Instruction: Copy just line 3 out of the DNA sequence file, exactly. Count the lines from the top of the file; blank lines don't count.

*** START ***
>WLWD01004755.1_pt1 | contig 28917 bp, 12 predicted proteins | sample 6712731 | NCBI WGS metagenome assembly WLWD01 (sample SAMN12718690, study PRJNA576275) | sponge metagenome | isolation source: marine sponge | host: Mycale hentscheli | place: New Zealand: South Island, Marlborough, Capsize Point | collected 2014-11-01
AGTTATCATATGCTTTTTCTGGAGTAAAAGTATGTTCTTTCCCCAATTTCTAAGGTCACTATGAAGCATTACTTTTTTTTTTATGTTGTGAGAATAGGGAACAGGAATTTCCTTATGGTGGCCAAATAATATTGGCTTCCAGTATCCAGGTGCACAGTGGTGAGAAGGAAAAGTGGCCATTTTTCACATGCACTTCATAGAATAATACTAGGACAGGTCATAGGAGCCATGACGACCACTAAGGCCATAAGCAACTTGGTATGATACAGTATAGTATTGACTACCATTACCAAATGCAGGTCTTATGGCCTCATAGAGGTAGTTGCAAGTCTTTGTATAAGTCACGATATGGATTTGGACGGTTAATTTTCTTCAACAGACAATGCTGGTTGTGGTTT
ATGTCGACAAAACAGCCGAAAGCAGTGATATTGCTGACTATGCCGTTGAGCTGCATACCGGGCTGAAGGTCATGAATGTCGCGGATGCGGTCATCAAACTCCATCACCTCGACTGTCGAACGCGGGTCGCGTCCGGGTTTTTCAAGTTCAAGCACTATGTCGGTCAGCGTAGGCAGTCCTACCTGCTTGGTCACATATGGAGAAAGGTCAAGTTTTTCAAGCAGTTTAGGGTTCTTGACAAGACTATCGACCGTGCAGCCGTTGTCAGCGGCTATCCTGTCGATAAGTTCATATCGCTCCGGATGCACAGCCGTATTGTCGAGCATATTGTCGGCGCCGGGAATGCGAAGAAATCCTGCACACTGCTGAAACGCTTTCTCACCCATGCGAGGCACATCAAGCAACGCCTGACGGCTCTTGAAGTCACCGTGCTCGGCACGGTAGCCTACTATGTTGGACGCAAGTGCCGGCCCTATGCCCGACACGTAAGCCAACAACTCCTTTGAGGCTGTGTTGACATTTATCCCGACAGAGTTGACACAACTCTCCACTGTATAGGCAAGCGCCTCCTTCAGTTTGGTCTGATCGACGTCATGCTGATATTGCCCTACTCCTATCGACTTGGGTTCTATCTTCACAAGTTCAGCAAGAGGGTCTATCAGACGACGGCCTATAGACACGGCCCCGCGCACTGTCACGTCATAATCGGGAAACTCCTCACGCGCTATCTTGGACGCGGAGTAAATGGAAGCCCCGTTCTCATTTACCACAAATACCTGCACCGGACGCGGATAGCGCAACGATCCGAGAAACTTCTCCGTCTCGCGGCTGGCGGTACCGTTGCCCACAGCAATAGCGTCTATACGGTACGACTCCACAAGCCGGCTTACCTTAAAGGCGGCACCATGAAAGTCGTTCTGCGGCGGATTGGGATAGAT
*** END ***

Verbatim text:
ATGTCGACAAAACAGCCGAAAGCAGTGATATTGCTGACTATGCCGTTGAGCTGCATACCGGGCTGAAGGTCATGAATGTCGCGGATGCGGTCATCAAACTCCATCACCTCGACTGTCGAACGCGGGTCGCGTCCGGGTTTTTCAAGTTCAAGCACTATGTCGGTCAGCGTAGGCAGTCCTACCTGCTTGGTCACATATGGAGAAAGGTCAAGTTTTTCAAGCAGTTTAGGGTTCTTGACAAGACTATCGACCGTGCAGCCGTTGTCAGCGGCTATCCTGTCGATAAGTTCATATCGCTCCGGATGCACAGCCGTATTGTCGAGCATATTGTCGGCGCCGGGAATGCGAAGAAATCCTGCACACTGCTGAAACGCTTTCTCACCCATGCGAGGCACATCAAGCAACGCCTGACGGCTCTTGAAGTCACCGTGCTCGGCACGGTAGCCTACTATGTTGGACGCAAGTGCCGGCCCTATGCCCGACACGTAAGCCAACAACTCCTTTGAGGCTGTGTTGACATTTATCCCGACAGAGTTGACACAACTCTCCACTGTATAGGCAAGCGCCTCCTTCAGTTTGGTCTGATCGACGTCATGCTGATATTGCCCTACTCCTATCGACTTGGGTTCTATCTTCACAAGTTCAGCAAGAGGGTCTATCAGACGACGGCCTATAGACACGGCCCCGCGCACTGTCACGTCATAATCGGGAAACTCCTCACGCGCTATCTTGGACGCGGAGTAAATGGAAGCCCCGTTCTCATTTACCACAAATACCTGCACCGGACGCGGATAGCGCAACGATCCGAGAAACTTCTCCGTCTCGCGGCTGGCGGTACCGTTGCCCACAGCAATAGCGTCTATACGGTACGACTCCACAAGCCGGCTTACCTTAAAGGCGGCACCATGAAAGTCGTTCTGCGGCGGATTGGGATAGAT